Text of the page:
Are You a Hypochondriac? How to Tell If Health Anxiety Is a Problem
Once known as hypochondriasis or hypochondria, an overwhelming fear of being sick is actually called illness anxiety disorder. Here are the signs and symptoms of this mental health condition.
When anxiety about health is a condition itself
With the threat of a second coronavirus wave and the start of cold and flu season, it’s easy to worry that each sore throat, cough or headache may turn out to be something far worse. You consult Dr. Google as you frantically type in all of the symptoms you have—or think you have.
It’s important to note that worrying about COVID-19 is “being appropriately nervous about your health,” according to Steven L. Dubovsky, MD, professor and chair in psychiatry at the University at Buffalo in Buffalo, New York.
However, there are some instances where preoccupation about your health evolves into an obsession and an unrealistic fear. Healthy anxiety, once known as hypochondria or hypochondriasis (a person with hypochondriasis would be a hypochondriac), is now known as illness anxiety disorder. (Here’s what to do if you’re waking up with anxiety at night.)
“Hypochondriasis refers to a preoccupation with having an illness that you either don’t have or a preoccupation that whatever illness you do have is much worse than it actually is,” says Dr. Dubovsky.
Our panel of experts explains everything you need to know about illness anxiety disorder, including the causes, symptoms, and treatments, as well as how to tell if your health concern is rational or irrational.
What is illness anxiety disorder?
You might joke that someone is a hypochondriac if they have a rash or ache and are convinced it’s something incredibly serious, but like any mental health condition, health-related anxiety is anything but funny.
Hypochondria was updated in the Diagnostic and Statistical Manual of Mental Disorders 5th Edition (DSM-5) to illness anxiety disorder. The definition: A “preoccupation with having or acquiring a serious illness.”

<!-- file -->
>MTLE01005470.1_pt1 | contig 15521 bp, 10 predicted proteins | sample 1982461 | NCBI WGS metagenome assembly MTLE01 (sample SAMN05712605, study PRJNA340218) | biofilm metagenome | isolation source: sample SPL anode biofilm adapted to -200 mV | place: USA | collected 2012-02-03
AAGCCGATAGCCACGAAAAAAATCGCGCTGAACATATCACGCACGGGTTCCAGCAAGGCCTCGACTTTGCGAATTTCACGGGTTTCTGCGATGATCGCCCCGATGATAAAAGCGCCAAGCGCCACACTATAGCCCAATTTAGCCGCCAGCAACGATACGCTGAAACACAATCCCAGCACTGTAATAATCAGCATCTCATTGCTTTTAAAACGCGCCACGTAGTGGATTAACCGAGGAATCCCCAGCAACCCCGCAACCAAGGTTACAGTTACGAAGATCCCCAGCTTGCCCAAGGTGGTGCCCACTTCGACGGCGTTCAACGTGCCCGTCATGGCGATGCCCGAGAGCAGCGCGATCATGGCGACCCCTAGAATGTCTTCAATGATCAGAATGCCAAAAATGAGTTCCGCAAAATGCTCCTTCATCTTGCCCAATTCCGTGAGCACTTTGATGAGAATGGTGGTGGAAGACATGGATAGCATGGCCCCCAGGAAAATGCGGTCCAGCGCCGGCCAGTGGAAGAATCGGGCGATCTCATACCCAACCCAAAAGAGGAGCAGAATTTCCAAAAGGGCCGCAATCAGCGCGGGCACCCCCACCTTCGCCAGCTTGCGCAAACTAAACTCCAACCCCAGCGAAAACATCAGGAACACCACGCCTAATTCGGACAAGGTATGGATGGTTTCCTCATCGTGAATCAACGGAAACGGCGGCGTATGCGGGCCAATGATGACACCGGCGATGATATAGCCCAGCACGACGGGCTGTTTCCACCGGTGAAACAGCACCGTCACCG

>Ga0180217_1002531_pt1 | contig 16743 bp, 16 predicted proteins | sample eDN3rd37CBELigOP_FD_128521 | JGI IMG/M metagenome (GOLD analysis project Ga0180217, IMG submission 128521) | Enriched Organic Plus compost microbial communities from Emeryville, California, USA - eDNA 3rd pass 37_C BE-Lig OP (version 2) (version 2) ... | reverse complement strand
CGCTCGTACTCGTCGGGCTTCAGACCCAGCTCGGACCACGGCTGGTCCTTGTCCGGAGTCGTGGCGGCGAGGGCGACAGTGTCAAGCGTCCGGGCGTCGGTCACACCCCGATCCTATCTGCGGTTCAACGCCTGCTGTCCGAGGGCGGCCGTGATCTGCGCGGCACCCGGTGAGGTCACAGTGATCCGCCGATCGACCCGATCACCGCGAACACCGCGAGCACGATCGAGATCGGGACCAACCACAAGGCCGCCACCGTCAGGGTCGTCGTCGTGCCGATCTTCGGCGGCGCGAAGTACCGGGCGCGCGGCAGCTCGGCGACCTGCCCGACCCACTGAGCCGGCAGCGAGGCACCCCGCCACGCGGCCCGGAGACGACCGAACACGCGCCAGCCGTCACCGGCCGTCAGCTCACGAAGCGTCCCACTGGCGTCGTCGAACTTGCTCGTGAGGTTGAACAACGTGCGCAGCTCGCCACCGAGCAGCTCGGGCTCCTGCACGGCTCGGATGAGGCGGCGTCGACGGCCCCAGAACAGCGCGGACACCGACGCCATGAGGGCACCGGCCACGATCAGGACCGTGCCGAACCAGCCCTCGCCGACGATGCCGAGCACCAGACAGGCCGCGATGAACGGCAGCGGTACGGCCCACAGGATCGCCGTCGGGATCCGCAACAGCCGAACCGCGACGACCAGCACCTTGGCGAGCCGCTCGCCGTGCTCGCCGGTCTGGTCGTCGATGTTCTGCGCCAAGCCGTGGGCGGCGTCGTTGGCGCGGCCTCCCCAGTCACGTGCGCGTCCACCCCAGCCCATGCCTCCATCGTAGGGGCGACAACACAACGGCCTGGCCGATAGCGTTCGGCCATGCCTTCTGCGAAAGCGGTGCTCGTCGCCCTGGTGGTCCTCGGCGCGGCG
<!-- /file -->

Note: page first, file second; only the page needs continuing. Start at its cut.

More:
For instance, you may constantly check your body for signs of illness. Your mind may also jump immediately from “A to Z,” says Susan Albers-Bowling, a psychologist at the Cleveland Clinic in Wooster, Ohio.
For example, you may think your cough is actually lung cancer and then you develop obsessive thoughts about it that interfere with your day-to-daily activities. So, how do you tell the difference between illness anxiety disorder and a legitimate health concern? A legitimate health concern can be something that you can easily see or measure. (Here are eight signs that you could have Obsessive-Compulsive Disorder.)
For example, if you have a high fever of 103 F (39.4 C) or more, this is a legitimate concern that warrants a visit to your doctor immediately.
Somatic symptom disorder is a related disorder. Here, you actually experience physical symptoms like pain or shortness of breath, that may or may not be related to a health condition.
The feelings related to those conditions are so excessive and distressing that they can occupy your thoughts and behaviours, and even compromise your ability to live your life, explains the American Psychiatric Association. This disorder usually begins by age 30.
What causes illness anxiety disorder?
Illness anxiety disorder can be a way of solving past problems by having a preoccupation with your bodily functions, says Dr. Dubovsky.
“True hypochondriasis usually occurs in people who were deprived throughout childhood and have a constant feeling as an adult in not being cared for. It’s a way of legitimizing these dependency needs that someone doesn’t feel comfortable meeting in other ways,” he says.
The U.S. National Library of Medicine notes that this may also stem from a history of physical or sexual abuse. This isn’t the case for everyone, however, and you don’t necessarily have to have this type of history to develop illness anxiety disorder.
Symptoms and diagnosis of illness anxiety disorder
Some anxiety over your health is a good thing because it motivates you to see a doctor and stick with treatment, says Bowling.
According to the U.S. National Library of Medicine, you may have illness anxiety disorder if:
- You believe that any symptom or sensation is a sign of a serious illness
- You regularly see doctors for reassurance that you are not ill. (You may also ask friends and family)
- Your symptoms are vague and may change